FAA – Show Me The Accountability

Next time the FAA says we need data someone needs to speak up about accountability. I used to do it, but I don’t go to the shows anymore because I find the bullshit hard to stomach. These spectacles have morphed into a highbred multilevel marketing/self-help seminar. The shows present the appointed “premium” board (formerly diamond or platinum) member/sponsor message that usually reflects the seasonal FAA regulatory charade. This roadblock message is then followed up on and reinforced by the selfie-blog set. Hard to believe that this late in the game anyone would buy this nonsense.

The selfie-blogs have evolved from a poaching and parrot model to Pravda. We haven’t even come down off of the ID & Tracking is the key to drones flying BVLOS and over people mantra, let alone the useful idiots braying that a Sec. 336 repeal would finally give the FAA the power to reel in the bad actors or enforce their short-sighted and poorly crafted regulation. The FAA got a taste of it with the Trappy travesty and has never looked back.

Now we see the FAA is circling back to the tested but obscure “safety of NAS and we need data!” I’ve been asking what type of data the FAA would like since before the UAPO (now UASIO) was a twinkle in a bureaucrat’s eye. When we started with ASTM and RTCA circa 2004/5, standards for things we had no data to support. I also inquired about what they were after before the policy clarification of February 2007. The FAA had no problem trotting it out even though they didn’t have any data to back up or support the need for the arbitrary commercial ban. That move was akin to the FAA getting out of the UAS lead mobile and leaving the keys in the ignition with the engine running. Our Chinese friends eventually got in that Camaro and drove away.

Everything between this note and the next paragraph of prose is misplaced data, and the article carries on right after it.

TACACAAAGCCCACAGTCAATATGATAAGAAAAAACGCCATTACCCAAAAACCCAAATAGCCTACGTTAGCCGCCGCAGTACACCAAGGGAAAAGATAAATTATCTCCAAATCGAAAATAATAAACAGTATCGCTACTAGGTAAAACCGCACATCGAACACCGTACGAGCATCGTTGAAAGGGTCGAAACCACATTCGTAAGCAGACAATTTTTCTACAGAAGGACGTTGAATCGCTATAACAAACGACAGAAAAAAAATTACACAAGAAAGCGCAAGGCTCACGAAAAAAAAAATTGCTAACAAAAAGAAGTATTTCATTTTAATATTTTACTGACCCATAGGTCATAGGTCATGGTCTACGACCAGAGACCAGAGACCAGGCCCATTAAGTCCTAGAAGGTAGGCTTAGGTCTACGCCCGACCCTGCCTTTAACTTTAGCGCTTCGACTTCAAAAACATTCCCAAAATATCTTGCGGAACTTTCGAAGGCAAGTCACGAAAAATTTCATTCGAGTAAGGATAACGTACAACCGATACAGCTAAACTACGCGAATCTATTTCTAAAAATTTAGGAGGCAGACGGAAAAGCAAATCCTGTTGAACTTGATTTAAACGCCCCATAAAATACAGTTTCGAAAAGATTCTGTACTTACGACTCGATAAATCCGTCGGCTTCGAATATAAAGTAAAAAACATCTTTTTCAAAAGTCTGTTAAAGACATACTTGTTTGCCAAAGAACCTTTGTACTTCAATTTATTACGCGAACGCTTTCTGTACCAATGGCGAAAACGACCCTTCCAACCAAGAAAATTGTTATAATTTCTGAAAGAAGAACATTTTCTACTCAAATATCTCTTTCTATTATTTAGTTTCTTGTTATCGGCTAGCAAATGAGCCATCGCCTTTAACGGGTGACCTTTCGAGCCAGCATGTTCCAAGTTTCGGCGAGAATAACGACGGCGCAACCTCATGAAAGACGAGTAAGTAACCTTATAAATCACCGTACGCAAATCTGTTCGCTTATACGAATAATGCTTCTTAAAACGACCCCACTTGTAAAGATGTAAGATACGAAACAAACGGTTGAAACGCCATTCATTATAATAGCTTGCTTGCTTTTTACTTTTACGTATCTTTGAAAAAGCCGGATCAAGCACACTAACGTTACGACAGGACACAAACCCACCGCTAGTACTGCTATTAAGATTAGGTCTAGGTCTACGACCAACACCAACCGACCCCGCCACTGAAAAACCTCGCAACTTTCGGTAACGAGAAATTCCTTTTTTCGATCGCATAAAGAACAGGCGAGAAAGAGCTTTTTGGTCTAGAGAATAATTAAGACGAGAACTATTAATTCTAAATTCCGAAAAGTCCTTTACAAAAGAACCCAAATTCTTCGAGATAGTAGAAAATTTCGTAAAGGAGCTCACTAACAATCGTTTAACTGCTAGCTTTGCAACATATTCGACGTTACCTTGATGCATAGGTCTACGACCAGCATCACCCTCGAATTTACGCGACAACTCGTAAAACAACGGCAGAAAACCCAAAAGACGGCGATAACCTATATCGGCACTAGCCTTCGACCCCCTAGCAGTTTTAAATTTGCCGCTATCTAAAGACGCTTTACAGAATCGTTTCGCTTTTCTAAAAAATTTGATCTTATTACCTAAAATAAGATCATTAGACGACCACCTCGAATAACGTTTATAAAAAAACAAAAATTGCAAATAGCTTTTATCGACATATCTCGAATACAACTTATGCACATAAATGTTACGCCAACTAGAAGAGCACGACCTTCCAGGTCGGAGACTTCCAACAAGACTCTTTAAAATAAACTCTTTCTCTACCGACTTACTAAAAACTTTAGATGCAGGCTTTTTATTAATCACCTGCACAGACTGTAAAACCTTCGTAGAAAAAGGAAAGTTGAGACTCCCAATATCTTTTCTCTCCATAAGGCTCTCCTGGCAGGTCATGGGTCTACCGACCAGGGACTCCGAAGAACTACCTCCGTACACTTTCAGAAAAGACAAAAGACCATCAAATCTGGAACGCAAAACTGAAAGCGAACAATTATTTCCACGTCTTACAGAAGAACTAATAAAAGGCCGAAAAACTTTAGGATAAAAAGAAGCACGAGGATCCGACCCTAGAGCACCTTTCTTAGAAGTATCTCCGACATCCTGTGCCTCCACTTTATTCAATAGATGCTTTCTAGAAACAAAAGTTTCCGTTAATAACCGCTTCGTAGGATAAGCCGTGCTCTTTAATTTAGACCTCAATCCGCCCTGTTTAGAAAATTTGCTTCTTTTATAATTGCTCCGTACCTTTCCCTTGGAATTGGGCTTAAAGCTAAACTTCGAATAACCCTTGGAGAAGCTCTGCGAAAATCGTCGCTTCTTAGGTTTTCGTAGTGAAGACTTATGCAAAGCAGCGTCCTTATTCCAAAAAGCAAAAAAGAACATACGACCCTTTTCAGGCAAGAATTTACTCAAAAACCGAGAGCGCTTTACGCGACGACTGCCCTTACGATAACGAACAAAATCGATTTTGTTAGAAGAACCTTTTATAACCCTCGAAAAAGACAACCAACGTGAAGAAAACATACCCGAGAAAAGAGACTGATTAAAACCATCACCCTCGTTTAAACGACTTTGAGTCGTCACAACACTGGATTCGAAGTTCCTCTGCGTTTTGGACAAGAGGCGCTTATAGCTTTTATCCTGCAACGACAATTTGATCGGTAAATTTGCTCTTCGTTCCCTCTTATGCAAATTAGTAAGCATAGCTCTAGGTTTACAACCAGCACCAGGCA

Even during the fact-finding sUAS ARC the FAA said they needed data, but they couldn’t take any data from illegal activity, nor could they use a test or matrix that the folks from NASA proposed. When Richard Prosek took over the reins of the UAPO, he parroted what was by then a tired old saw: “we need data.” Thank goodness he didn’t hit us with Nick Sabatini’s old bumper sticker worthy “Do No Harm.”

At UVS International in Paris, I asked Mr Prosek if the UAPO had developed a matrix to capture the needed data; he said “No.” I suggested that maybe they could use the GAATA survey, but he said that he was unaware of it. I followed up saying that the RCAPA had some data, and we would be willing to share depending on what they were looking for. He said they didn’t know what type of data they needed. I asked if they had any ideas pencilled down on the back of a cocktail napkin, or a possible inclination about what data they needed? He said no, but he had only been on the job for a few months.

Can’t just dump this one the FAA as the same NASA testing matrix was presented to the members of the Small UAV coalition circa 2015. They collectively decided that it wasn’t worth spending even $75K+ as a group to have something solid the drone industry could point to that bolsters their position in the eyes of regulators or Congress. It was so bad that the nice lady from 3DR said, “We’d rather let the FAA pay for it.”

So, next time you hear the old “We need data,” you might ask, what happened to all of the data collected for the 2015 Congressional NAS integration mandate?

More information on the FAA GAATA survey –https://www.faa.gov/data_research/aviation_data_statistics/general_aviation/

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